TOUCHED BY LYME: Lyme Disease Rocked Our Family
An off-hand question from a neighbor was eerily prophetic.
Four years ago, practically overnight, my then- 13-year-old daughter became seriously disabled with a puzzling and painful illness. None of the top medical specialists we visited could alleviate her condition or even figure out what was wrong. This previously healthy and athletic teenager suddenly needed crutches and then a wheelchair, due to unremitting body-wide pain and a cascade of other symptoms that worsened daily.
An off-hand question from a neighbor was eerily prophetic: ‘Could it possibly be Lyme disease?’
Lyme disease? I’d barely heard of it. I didn’t know that with 200,000 new cases annually, Lyme disease is becoming a major health epidemic. (That’s five times the number of new AIDS cases.) Or that Lyme is in all 50 states and many foreign countries. Or that Lyme- carrying ticks have been found throughout California, especially in spots where my family had hiked and camped many times.
I also didn’t know that Lyme disease – and many of my daughter’s primary symptoms – would place us smack-dab in the middle of a roiling medical controversy. There are bitter disputes among different factions about how to even define the illness, let alone how to diagnose and treat it. And as patients are increasingly caught in the middle, treatment comes late if at all. (Even though prompt treatment offers the best chance for a good outcome.)
The situation is muddied by the fact that Lyme is a multi- system disease that can affect different people very differently. Symptoms can mimic multiple sclerosis, chronic fatigue syndrome, Parkinson’s disease, fibromyalgia and a host of other conditions. Lyme can cause problems of the heart, joints and gastrointestinal tract. It can bring on depression, cognitive impairment and assorted neurological difficulties.
Complicating things further, Lyme is often accompanied by co-infections (other nasty microbes transmitted by ticks), which bring their own perplexing symptoms.
Moreover, there exists no reliable diagnostic test for Lyme. The screening test that’s typically used, the ELISA, has been shown to miss as many cases as it finds. (How comfortable would you be with an AIDS screening test that missed half of all AIDS cases?) There are other lab tests for Lyme, but they all have deficiencies.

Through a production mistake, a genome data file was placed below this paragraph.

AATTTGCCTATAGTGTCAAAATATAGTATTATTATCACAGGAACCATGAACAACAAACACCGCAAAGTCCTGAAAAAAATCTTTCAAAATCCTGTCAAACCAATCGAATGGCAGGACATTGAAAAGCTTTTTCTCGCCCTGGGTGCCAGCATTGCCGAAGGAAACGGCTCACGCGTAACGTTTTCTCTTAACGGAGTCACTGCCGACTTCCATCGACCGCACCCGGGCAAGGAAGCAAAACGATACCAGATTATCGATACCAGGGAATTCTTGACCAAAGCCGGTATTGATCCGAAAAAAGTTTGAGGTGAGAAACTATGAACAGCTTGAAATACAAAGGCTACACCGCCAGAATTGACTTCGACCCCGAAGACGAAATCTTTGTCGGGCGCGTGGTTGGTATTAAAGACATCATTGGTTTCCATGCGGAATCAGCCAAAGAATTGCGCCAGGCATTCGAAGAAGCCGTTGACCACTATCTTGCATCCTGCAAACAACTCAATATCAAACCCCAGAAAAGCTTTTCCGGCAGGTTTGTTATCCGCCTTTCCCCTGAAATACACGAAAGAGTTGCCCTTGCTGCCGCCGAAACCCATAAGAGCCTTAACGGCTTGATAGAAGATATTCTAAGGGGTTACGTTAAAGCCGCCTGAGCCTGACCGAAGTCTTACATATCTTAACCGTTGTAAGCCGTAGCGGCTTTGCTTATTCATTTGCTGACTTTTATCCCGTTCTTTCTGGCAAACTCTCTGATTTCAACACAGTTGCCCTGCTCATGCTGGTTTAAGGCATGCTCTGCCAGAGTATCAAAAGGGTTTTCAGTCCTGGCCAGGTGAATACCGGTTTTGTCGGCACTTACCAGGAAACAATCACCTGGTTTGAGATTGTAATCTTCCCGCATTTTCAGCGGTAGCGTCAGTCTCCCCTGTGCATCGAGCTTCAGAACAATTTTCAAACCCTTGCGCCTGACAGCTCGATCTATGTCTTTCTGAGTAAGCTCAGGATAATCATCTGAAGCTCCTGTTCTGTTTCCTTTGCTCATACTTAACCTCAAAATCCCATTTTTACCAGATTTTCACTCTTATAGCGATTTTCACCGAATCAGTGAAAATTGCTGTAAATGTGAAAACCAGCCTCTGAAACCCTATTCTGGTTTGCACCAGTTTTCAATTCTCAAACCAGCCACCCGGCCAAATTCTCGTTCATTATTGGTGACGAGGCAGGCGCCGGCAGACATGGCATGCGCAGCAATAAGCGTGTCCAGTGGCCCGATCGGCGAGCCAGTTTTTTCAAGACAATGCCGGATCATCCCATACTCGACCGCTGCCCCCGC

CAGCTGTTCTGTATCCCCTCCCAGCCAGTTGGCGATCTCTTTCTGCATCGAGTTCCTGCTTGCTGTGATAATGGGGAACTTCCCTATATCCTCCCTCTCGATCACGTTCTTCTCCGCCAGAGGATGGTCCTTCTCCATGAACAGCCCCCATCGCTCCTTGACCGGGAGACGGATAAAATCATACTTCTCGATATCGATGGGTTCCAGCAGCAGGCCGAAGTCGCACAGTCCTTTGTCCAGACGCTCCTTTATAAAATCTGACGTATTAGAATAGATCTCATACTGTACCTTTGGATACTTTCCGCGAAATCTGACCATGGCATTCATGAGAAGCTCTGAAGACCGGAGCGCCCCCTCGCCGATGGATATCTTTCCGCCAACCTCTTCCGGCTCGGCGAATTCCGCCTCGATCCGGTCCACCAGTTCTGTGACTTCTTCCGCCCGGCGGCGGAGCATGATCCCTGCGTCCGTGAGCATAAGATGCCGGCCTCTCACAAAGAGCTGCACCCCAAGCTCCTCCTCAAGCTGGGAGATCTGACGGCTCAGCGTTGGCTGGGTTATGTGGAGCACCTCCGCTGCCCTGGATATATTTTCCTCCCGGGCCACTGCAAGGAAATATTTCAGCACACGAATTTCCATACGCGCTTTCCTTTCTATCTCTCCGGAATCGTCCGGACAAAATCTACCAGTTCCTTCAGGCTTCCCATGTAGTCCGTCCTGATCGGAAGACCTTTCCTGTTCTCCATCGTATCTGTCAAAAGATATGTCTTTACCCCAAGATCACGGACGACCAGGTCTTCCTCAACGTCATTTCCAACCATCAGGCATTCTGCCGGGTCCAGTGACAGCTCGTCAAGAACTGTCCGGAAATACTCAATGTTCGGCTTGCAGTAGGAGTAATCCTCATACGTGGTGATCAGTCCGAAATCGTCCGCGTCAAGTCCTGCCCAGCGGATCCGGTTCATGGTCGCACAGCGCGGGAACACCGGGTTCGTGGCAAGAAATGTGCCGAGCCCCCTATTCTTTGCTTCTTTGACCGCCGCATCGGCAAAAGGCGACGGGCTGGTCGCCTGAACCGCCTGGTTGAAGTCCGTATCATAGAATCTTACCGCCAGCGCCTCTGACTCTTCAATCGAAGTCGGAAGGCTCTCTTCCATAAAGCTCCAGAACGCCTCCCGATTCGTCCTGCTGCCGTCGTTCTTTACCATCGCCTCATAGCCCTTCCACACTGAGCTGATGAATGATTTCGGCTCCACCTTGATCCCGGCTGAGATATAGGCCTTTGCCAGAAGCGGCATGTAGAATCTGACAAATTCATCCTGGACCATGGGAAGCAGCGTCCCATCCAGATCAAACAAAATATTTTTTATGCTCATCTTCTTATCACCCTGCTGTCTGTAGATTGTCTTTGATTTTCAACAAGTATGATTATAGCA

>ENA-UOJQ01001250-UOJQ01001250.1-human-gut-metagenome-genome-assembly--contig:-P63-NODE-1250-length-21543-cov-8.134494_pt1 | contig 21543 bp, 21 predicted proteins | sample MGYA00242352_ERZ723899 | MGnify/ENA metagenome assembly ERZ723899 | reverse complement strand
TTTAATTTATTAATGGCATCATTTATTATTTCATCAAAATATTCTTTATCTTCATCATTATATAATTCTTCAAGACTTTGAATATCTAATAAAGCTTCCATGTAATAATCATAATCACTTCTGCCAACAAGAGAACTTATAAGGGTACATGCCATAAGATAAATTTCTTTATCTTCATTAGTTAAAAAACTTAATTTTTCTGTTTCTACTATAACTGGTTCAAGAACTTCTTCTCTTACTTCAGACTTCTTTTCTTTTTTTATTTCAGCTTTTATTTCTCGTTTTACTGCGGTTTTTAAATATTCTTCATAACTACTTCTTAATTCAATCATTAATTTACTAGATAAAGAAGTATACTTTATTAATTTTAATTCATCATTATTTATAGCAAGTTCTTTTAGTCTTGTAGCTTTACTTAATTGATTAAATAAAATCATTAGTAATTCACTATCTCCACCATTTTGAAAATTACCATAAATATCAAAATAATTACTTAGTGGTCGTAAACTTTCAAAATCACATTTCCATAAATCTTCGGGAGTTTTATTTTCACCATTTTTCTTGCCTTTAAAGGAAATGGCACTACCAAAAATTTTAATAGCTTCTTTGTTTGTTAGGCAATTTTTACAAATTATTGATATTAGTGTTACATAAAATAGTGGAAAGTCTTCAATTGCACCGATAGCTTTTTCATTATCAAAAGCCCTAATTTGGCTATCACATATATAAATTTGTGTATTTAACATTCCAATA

The Lyme debate pits different groups of doctors against each other, affects how both the federal government and states report the disease, and impacts insurance coverage. For patients, the direct upshot is that untold thousands of people with Lyme are routinely denied appropriate medical care. Tragically, this condemns many to a lifetime of increasingly debilitating chronic illness.
In our case, many of our daughter’s symptoms were highly suggestive of Lyme disease. Yet her doctors said she didn’t have it, gave no credible alternative diagnosis and offered no effective treatment to stem her alarming deterioration. What were the parents of a desperately ill child supposed to do?
Like countless others with seemingly nowhere to turn, we scoured the Internet. Online Lyme patient support groups connected us with those who could offer advice based on hard-earned personal experience. This led us to education and advocacy groups like the California Lyme Disease Association. Eventually, we found our way to a Lyme-literate medical doctor and a variety of alternative practitioners, including a naturopath and a specialized chiropractor.
It has been a long, hard, expensive slog, but our efforts have paid off. After more than three pain-wracked years in a wheelchair, our daughter is 17, pain-free, walking, driving (sometimes dancing a jig!), carrying a full academic load and participating in a variety of creative pursuits. To us, it seems like a miracle. Her treatment continues for some lingering symptoms, but we fully expect her to lead a long and healthy life. What more could a mother ask for?
The California Legislature has joined Lyme patient groups across the country in declaring May as Lyme Disease Awareness Month. I urge you to take that to heart, and learn how to protect yourselves and your families from tick-borne illness. A good place to start is the California Lyme Disease Association’s website.
If you or a member of your family has Lyme disease, a group called Lyme Support Sacramento meets monthly at the Rancho Cordova Library. For more information, e-mail firstname.lastname@example.org.
Additionally, our family is sponsoring a screening of an award-winning documentary about Lyme disease called ‘Under Our Skin.’ This riveting film explores the medical/political/financial controversy surrounding Lyme disease in a way that will make you sit up and take notice. The free showing will begin at 7 p.m. Saturday, May 16, at the Stephens Branch Library, 315 E. 14th St. in Davis.
The author, Dorothy Kupcha Leland, can be reached at email@example.com.